Probabilistic Model of Visual Segmentation

with P. Mamassian and R. Coen-Cagli.

    A probabilistic model of visual segmentation with some insight about human uncertainties in segmentation..

    1. Vacher, J., Mamassian, P. & Coen-Cagli, R. Probabilistic Model of Visual Segmentation. arXiv preprint arXiv:1806.00111 (2019).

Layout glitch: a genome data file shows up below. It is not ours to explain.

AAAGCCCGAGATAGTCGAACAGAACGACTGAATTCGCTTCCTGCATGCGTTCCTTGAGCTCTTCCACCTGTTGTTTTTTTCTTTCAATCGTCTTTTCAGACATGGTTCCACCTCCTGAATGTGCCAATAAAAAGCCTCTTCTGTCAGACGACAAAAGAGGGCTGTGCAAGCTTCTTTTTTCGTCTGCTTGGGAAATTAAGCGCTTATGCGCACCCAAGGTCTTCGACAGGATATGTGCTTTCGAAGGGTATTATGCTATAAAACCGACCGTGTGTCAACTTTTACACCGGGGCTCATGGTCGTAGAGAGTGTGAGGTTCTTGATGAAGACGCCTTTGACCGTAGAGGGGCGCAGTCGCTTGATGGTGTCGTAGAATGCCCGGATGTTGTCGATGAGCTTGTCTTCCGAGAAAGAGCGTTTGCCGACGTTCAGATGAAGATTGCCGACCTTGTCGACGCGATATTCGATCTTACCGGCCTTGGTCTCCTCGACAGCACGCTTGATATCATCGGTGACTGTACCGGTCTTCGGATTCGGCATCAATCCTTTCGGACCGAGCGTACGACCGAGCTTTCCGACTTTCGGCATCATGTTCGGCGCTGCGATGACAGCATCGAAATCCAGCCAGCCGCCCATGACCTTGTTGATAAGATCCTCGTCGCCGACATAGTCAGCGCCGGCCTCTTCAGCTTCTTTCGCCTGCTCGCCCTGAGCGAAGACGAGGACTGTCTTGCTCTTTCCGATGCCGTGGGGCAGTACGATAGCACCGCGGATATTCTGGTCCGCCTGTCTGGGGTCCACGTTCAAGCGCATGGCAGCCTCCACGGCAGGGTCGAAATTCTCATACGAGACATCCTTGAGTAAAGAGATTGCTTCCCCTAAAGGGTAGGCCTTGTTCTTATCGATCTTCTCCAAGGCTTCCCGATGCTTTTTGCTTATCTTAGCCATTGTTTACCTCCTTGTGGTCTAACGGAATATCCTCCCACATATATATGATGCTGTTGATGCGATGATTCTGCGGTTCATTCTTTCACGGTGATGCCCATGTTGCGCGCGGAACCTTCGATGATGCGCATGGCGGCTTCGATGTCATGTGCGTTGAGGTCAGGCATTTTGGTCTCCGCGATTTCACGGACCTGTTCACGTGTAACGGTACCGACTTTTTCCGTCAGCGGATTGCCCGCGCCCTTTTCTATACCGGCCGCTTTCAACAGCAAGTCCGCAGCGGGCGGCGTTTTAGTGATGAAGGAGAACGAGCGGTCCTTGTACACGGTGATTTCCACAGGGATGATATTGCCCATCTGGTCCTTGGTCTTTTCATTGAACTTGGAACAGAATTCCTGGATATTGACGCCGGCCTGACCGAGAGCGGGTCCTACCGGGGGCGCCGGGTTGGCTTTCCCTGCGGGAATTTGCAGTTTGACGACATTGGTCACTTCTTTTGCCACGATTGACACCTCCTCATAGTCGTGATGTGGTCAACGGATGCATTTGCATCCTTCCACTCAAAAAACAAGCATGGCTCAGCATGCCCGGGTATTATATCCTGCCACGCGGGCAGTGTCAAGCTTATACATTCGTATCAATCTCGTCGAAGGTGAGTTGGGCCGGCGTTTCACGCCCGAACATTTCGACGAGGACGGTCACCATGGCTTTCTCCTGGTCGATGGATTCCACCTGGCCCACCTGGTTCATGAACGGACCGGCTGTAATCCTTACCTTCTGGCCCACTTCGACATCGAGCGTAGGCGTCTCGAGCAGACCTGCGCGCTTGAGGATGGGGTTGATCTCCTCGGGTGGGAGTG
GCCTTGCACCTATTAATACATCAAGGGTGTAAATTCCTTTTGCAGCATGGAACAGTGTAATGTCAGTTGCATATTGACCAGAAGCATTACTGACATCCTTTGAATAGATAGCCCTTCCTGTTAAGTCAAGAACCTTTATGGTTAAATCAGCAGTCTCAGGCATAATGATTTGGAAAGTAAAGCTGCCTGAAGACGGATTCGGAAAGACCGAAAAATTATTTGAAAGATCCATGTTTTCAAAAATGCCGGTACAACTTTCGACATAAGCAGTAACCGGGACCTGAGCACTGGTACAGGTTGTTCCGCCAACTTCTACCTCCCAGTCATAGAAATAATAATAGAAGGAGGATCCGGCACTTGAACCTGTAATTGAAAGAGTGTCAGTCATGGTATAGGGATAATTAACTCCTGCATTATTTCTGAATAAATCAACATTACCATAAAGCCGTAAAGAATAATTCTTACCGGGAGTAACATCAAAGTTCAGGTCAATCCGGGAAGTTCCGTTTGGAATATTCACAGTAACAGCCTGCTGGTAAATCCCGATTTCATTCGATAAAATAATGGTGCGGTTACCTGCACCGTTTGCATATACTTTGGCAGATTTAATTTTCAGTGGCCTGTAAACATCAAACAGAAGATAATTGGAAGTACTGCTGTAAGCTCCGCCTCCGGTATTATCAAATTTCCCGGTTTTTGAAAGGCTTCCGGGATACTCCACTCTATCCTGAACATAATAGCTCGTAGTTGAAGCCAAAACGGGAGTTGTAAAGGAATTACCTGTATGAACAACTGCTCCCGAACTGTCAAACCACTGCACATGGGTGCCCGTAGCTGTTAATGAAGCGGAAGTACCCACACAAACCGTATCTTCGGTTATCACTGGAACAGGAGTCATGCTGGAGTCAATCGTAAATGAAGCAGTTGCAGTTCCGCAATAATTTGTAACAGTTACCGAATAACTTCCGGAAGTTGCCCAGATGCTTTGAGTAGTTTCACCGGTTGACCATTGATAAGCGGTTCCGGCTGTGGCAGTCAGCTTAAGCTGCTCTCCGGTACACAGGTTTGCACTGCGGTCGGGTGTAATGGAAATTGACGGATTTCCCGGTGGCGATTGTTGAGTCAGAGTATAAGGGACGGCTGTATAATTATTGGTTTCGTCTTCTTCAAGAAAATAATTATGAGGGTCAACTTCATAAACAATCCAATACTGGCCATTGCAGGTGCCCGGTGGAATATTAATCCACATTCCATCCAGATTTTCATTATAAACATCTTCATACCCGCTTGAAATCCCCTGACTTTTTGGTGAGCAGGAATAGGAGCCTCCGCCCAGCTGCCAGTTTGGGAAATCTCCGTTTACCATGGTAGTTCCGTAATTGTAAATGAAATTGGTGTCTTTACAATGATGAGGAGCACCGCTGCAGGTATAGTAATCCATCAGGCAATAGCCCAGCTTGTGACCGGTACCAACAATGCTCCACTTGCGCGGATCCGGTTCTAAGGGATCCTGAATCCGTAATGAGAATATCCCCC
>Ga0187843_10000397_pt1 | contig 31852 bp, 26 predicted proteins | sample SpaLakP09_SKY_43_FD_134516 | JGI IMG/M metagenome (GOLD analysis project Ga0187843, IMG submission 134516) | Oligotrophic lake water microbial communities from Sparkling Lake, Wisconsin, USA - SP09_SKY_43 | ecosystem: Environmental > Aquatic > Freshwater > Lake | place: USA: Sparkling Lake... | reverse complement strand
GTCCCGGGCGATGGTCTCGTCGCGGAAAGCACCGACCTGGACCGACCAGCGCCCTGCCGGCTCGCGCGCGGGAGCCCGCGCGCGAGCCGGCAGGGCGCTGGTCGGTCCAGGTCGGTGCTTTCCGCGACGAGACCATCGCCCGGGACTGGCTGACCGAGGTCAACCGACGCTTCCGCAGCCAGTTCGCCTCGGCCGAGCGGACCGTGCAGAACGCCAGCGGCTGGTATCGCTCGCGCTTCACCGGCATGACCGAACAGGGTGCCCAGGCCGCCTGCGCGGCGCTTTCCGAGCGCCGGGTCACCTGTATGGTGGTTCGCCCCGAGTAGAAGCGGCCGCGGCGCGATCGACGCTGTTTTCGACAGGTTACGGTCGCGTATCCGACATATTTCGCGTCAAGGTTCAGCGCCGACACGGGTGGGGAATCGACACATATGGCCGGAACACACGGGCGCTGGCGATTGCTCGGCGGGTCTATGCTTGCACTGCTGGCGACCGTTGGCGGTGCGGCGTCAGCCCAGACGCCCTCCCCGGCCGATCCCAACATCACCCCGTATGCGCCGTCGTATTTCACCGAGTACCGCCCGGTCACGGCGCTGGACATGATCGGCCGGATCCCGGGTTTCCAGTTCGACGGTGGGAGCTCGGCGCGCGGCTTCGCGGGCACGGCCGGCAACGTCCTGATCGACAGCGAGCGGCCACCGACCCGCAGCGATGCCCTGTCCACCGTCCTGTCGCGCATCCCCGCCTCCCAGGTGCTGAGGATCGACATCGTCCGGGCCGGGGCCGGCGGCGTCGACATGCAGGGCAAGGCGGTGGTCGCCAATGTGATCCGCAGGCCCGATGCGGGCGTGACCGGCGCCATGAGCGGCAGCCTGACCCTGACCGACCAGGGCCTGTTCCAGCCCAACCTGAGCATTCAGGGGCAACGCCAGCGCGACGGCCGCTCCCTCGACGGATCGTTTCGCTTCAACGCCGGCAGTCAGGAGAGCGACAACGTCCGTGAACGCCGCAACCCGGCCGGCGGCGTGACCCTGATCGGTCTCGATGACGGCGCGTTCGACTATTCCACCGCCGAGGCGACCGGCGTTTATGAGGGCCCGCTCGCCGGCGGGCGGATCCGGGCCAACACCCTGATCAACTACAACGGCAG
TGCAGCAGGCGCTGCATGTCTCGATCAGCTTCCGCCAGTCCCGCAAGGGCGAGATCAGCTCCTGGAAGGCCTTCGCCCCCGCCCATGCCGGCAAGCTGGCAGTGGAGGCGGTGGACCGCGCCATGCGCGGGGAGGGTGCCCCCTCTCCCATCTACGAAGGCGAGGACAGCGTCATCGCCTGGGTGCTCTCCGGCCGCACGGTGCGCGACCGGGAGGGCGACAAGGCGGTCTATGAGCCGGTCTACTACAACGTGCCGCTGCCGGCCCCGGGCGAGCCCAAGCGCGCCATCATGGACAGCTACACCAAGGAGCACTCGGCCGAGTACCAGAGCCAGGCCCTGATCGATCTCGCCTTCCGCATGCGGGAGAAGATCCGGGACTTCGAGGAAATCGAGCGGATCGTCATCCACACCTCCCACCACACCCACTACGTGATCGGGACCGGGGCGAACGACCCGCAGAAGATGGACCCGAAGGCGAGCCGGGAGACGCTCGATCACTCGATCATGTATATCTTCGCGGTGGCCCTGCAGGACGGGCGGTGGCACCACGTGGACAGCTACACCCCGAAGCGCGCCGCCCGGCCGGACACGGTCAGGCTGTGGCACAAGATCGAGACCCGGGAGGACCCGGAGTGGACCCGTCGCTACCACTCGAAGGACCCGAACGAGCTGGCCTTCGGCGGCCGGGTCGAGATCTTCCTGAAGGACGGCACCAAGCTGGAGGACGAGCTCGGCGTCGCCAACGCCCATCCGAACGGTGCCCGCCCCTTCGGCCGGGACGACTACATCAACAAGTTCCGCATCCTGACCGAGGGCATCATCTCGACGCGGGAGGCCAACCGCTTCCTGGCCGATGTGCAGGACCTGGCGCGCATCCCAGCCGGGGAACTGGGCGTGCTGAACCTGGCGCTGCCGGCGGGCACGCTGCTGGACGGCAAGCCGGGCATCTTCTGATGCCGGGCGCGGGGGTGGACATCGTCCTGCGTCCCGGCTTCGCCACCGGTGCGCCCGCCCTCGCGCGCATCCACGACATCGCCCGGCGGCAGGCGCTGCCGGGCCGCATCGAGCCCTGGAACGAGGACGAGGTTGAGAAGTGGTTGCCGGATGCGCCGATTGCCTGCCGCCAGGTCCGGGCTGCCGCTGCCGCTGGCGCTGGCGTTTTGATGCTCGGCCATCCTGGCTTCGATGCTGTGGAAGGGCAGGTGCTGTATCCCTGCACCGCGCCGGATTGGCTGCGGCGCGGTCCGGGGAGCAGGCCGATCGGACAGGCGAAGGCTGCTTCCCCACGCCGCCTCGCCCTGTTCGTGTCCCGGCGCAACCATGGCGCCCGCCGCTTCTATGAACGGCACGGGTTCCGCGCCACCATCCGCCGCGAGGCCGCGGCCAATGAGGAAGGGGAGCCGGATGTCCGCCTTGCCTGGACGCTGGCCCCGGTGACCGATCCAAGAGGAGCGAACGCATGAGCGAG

Visual segmentation is a key perceptual function that partitions visual space and allows for detection, recognition and discrimination of objects in complex environments. The processes underlying human segmentation of natural images are still poorly understood. In part, this is because we lack segmentation models consistent with experimental and theoretical knowledge in visual neuroscience. Biological sensory systems have been shown to approximate probabilistic inference to interpret their inputs. This requires a generative model that captures both the statistics of the sensory inputs and expectations about the causes of those inputs. Following this hypothesis, we propose a probabilistic generative model of visual segmentation that combines knowledge about 1) the sensitivity of neurons in the visual cortex to statistical regularities in natural images; and 2) the preference of humans to form contiguous partitions of visual space. We develop an efficient algorithm for training and inference based on expectation-maximization and validate it on synthetic data. Importantly, with the appropriate choice of the prior, we derive an intuitive closed–form update rule for assigning pixels to segments: at each iteration, the pixel assignment probabilities to segments is the sum of the evidence (i.e. local pixel statistics) and prior (i.e. the assignments of neighboring pixels) weighted by their relative uncertainty. The model performs competitively on natural images from the Berkeley Segmentation Dataset (BSD), and we illustrate how the likelihood and prior components improve segmentation relative to traditional mixture models. Furthermore, our model explains some variability across human subjects as reflecting local uncertainty about the number of segments. Our model thus provides a viable approach to probe human visual segmentation.

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